Gentle Puzzle Solving Strategies
Puzzle solving strategies have often evaded me and to be honest, I am guilty of abusing the trial and error puzzle solving strategy. However, today, I am going to share with you an amazing strategy I have learned that has changed the way we approach puzzles.
Gattegno focuses on the ability all students do have and that is the ability to see and discover truth, and this strategy is just that, noticing what is truly there.
This is similar to the notice and wonder strategy we use for art, which you can read about here.
Notice What’s Truly There
First, we begin with the puzzle but remove all expectation of solving the puzzle. That is the hardest part of the task.
We all suffer from this, I think. We like to throw things at the wall and see what sticks. In honest truth, the trial and error strategy is instinctive to us all. It is how we all generally learn, but there is a better way.
To start, notice anything and everything about the puzzle. In this puzzle, the kids noticed how many arrows, how many hearts, the colors of the arrows, the shapes of the arrows, how many of each kind of arrow, which hearts had values, where were the arrows pointing, did all the hearts have arrows pointing to them?
What did it mean if it didn’t have an arrow pointing to it? What did it mean if the heart had only arrows pointing to it? How many paths to the end number? And on and on. Nothing is unimportant. Take all observations down.
Puzzle Solving from Noticing
After such an exhaustive study of the puzzle, I finally relented to let them solve. They had all the information to solve. To my delight, the kids solved rather quickly with strong reasoning behind their choices.
I just loved hearing their reasoning. “The heart with no arrows pointing to it is the starting number because no arrows pointing to it means there isn’t a smaller number before it.” “The heart with only arrows pointing to it is the largest number because an arrow pointing away means a number is getting bigger.”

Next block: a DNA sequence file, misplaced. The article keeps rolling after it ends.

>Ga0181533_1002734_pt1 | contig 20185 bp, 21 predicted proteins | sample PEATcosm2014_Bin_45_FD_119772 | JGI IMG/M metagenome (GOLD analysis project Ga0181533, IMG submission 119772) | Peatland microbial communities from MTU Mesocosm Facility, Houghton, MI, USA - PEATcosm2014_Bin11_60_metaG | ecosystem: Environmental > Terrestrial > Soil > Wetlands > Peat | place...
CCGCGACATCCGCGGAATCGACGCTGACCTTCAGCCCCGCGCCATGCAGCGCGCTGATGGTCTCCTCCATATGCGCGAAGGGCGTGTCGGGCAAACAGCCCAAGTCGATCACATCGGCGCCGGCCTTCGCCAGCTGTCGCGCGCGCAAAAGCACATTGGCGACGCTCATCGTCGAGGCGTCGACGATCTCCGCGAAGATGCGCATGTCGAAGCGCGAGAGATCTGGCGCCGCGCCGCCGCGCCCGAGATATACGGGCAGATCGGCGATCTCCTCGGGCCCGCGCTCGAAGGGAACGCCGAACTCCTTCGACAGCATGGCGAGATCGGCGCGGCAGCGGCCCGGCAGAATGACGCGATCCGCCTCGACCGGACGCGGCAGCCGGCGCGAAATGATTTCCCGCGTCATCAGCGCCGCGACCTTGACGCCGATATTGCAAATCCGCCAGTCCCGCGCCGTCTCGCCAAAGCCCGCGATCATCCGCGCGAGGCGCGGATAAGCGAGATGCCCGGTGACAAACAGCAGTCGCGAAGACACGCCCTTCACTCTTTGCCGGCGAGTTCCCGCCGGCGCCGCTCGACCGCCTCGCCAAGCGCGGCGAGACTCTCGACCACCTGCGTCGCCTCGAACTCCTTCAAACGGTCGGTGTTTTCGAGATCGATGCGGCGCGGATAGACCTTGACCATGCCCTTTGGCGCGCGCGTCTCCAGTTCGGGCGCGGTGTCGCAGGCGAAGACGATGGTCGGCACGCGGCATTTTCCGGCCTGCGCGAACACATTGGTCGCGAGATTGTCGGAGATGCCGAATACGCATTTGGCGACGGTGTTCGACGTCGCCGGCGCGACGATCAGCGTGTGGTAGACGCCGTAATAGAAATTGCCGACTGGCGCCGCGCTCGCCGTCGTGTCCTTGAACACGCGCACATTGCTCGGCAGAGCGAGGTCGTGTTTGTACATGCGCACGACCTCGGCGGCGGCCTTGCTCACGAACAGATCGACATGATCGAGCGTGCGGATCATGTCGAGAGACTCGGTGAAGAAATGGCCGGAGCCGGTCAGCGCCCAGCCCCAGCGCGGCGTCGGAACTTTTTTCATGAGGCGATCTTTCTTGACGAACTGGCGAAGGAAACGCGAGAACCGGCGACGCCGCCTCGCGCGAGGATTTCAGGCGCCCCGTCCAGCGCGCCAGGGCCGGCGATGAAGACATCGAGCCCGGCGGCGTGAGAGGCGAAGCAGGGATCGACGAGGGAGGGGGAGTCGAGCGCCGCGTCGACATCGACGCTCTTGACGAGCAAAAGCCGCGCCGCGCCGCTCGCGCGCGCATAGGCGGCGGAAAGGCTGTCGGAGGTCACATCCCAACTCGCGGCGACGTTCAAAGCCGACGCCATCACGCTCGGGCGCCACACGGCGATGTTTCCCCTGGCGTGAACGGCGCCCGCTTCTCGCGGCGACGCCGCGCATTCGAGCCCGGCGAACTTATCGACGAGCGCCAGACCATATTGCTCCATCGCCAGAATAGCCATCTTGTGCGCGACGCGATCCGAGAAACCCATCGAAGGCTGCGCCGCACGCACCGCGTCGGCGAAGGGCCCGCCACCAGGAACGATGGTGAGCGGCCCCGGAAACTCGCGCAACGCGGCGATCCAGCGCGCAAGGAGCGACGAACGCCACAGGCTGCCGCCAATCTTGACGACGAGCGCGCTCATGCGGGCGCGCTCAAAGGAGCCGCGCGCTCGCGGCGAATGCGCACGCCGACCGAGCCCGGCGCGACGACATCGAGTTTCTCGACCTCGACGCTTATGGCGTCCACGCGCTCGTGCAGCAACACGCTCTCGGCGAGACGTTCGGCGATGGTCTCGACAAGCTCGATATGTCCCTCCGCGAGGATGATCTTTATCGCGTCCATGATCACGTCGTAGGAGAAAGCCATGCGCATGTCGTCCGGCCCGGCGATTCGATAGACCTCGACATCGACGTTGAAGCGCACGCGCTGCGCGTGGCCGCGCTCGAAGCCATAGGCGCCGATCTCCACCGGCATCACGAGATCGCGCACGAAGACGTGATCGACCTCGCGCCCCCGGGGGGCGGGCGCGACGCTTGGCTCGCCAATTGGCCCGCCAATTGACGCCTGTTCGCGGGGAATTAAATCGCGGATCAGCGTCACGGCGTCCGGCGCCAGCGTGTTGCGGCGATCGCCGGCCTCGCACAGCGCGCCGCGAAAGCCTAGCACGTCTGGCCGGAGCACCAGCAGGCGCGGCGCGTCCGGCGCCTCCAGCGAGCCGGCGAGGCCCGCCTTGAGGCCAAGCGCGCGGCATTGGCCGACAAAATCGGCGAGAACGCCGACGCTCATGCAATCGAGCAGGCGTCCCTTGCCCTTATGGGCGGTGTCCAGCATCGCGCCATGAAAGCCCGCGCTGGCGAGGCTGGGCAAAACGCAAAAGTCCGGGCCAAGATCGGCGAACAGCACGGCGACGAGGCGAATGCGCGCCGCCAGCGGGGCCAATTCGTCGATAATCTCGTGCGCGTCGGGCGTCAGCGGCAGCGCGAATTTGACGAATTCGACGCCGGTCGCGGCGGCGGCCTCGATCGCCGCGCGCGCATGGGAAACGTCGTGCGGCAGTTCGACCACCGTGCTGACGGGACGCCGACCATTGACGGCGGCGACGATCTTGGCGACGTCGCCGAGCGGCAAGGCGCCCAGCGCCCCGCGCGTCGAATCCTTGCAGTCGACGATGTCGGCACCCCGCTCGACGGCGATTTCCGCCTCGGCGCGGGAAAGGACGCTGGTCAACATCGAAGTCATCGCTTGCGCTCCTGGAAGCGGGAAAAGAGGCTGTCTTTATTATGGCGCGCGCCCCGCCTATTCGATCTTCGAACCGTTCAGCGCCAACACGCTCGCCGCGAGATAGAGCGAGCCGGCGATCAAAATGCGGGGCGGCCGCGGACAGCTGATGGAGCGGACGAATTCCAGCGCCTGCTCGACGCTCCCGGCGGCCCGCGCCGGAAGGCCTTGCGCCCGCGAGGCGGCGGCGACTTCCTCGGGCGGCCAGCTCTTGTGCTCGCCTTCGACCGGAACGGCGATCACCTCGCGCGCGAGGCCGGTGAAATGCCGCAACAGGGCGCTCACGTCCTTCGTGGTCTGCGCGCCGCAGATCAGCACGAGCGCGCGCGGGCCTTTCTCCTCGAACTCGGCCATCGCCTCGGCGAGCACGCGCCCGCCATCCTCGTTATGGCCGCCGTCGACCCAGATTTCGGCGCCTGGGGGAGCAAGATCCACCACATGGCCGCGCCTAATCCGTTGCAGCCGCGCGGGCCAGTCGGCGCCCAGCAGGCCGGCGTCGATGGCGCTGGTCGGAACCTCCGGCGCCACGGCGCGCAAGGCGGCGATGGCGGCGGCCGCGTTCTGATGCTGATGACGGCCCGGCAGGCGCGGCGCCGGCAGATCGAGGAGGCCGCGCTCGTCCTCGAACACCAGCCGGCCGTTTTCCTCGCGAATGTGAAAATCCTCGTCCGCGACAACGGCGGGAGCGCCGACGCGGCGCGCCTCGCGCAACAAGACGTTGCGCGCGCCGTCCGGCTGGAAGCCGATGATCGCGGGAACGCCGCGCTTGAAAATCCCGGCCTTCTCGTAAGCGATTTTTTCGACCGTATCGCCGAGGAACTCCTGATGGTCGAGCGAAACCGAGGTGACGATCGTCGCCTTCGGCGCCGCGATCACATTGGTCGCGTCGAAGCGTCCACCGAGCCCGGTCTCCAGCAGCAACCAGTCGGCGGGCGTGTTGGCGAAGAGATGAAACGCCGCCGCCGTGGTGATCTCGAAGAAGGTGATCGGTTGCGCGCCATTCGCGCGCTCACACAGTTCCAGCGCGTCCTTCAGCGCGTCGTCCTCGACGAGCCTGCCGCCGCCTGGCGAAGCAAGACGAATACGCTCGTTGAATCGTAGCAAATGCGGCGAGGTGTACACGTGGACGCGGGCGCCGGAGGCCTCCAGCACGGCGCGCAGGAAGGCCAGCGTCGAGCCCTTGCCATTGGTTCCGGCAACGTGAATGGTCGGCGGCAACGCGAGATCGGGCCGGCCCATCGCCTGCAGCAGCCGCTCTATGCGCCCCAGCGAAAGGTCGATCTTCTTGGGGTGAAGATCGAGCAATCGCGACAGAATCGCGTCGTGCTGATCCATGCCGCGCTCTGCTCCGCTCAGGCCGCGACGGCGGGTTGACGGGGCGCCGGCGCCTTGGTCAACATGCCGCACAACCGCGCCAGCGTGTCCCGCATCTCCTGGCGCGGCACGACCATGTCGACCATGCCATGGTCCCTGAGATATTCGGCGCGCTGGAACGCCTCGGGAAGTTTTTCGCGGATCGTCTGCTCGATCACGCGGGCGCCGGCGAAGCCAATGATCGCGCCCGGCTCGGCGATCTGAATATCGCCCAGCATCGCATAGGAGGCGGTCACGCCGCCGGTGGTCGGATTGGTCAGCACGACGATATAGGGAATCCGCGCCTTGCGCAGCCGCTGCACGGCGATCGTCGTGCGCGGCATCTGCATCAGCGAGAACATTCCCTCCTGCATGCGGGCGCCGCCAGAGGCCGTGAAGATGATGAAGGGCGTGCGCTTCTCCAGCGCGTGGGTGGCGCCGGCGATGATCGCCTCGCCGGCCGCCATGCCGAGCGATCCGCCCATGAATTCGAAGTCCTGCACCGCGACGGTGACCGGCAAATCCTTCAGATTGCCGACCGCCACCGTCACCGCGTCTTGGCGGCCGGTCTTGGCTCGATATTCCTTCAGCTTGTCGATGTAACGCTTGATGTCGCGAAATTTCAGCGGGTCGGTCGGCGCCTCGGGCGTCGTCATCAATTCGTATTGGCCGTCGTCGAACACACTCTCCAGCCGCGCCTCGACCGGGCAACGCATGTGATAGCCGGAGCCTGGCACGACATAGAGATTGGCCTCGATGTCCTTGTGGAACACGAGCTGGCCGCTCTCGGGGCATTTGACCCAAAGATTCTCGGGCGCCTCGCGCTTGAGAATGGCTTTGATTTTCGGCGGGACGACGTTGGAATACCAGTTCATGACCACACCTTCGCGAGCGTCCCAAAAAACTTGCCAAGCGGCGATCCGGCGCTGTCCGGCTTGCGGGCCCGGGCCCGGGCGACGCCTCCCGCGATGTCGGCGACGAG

Can I be amazed at how big of a difference of just simply noticing makes? Before, they would have just plugged in numbers randomly without reason. Sure, they would have solved it but we have to realize that the answer is not what's most important. It is the reasoning behind the answer that matters.
With reasoning under their belt, they became capable to use the information. But did they have enough reasoning?
Wondering to Creating
Of course, true to my nature of ensuring a deeper understanding, I asked the kids to create their own puzzles. This went terrible.
As I pondered this disaster, I tried another similar puzzle to see if it helped. This did improve things, but I wasn’t satisfied. Their puzzles were very simple or didn’t make any sense. After much thought, I realized I missed a crucial step, Wonder.
Wonder is a bit like play. When we play, we are acting on our wonders. We wonder what happens if we climb this? What happens when we build it this way? What happens if we use this object this way? What happens when we narrate the story this way?
In math, we wonder what happens when we play with numbers in different ways. And so, we did. We played with the puzzle. What happens if we add the same amount to each heart? What happens if we keep the start number the same but change the value of the red arrows? What will happen to the value of the other hearts and the other arrows?
Compose Puzzles to affirm Understanding
And so, wonder turned into creation. It was magical. They created their own puzzles and now, we can’t get enough. I am making a whole packet of puzzles to study and observe, but I know how you hate to wait. So, I have a sample puzzle study you can download now for FREE.
Also, don’t forget to get on Sonya’s (Arithmophobia No More) email list to find out how to get invited to her free training. It is in her class that I have most of my epiphanies. She is brilliant at showing you how to be a great math teacher and the kids have fun in her class. Who doesn't love theory in action?